Leastway’s it’s Sunday, Caleb thought to himself.  In the privacy of his own thoughts, he still considered himself Caleb Pettigrew, even as his fellow legionnaires knew him as Tom Jackson.  No training exercises.  No officers or sergeants comin’ in hollering at us.  Guess I’d better get up and find something to eat.  His head was pounding from the cheap, vinegary red wine his friend and fellow legionnaire had scrounged up.  That worthy, a Spaniard who styled himself as Charles Sebastian Diego y Sanchez but whom Caleb simply called Charlie, was snoring away in a nearby bunk.

Caleb sat up.  He picked up his canteen off the floor and sloshed it around; at least half-full.  He removed the cap, drank down the tepid, nasty-tasting water, and then tossed the canteen at the sleeping Spaniard.

“Charlie,” he called.  “Wake up.”

Sanchez stirred and muttered a few Spanish obscenities.  His eyes opened, blinking at the morning light.  He looked over at Caleb.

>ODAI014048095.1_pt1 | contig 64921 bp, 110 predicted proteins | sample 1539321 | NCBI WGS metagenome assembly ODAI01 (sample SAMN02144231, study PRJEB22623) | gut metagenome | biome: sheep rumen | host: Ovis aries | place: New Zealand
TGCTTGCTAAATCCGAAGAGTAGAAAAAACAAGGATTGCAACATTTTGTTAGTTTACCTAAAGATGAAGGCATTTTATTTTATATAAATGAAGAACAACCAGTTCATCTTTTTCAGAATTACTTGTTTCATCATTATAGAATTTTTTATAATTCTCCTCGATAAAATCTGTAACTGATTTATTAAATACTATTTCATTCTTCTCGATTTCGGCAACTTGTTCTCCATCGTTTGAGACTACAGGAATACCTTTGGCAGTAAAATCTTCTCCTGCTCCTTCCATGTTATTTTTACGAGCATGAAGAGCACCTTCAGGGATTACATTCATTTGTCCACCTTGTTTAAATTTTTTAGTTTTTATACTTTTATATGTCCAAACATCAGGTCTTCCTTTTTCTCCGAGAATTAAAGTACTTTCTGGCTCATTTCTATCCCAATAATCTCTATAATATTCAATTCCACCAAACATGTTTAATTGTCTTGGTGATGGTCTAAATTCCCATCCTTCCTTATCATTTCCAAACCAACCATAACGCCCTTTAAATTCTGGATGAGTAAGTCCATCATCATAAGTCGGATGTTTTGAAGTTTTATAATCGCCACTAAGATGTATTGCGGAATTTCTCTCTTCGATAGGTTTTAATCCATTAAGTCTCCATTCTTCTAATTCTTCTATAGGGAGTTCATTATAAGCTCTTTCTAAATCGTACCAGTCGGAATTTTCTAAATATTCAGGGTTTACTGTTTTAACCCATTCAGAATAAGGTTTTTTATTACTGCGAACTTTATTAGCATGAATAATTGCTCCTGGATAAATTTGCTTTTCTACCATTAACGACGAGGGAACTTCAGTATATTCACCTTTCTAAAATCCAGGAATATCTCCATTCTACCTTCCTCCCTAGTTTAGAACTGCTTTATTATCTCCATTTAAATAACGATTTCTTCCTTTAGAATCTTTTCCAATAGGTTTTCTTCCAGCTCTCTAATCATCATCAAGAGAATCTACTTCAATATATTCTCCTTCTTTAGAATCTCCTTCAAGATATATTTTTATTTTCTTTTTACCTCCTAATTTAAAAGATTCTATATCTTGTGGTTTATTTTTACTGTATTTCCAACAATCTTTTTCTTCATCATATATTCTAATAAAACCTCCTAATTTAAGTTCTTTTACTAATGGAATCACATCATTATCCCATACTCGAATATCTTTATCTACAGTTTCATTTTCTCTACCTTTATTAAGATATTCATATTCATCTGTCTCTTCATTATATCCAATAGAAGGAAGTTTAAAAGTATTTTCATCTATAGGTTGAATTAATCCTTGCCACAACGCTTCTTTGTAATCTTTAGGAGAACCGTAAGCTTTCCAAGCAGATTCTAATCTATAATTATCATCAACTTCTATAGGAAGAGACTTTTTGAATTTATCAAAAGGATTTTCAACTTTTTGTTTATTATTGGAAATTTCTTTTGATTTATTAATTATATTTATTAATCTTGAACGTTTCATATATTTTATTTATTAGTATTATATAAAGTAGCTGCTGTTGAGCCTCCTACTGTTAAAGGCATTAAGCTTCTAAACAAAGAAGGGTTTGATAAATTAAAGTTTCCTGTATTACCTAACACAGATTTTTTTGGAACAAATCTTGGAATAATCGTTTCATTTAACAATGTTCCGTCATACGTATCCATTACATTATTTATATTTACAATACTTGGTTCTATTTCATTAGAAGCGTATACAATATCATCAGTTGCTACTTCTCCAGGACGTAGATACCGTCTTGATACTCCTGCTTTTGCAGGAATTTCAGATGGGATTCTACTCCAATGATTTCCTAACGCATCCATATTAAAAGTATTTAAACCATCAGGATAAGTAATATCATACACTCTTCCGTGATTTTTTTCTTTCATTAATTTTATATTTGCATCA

Por que?” he asked.  He went on, in his usual mishmash of French and Spanish:  “It’s Sunday, amigo. We don’ have to get up.  And my head hurts.”

“So does mine.  Blame that shitty wine you came up with.”

Sanchez sighed, resigning himself to being awake.  He rotated himself on the narrow bunk, sat up, placed his long, narrow bare feet on the planked floor.  “Si,” he admitted, “the wine, it was not so good.  But you must admit, amigo, it was better than no wine at all.”

“I’d give my left nut for a bottle of decent sipping whiskey,” Caleb grumped.  Whiskey or any sort didn’t seem to be available anywhere in North Africa, much less decent whiskey.

“You left the game early last night,” Sanchez grinned.  “You go to town, si?  You go to see Marissa again?”

“You know damn well I did.”  Caleb’s appetite for the buxom Italian prostitute was well-known.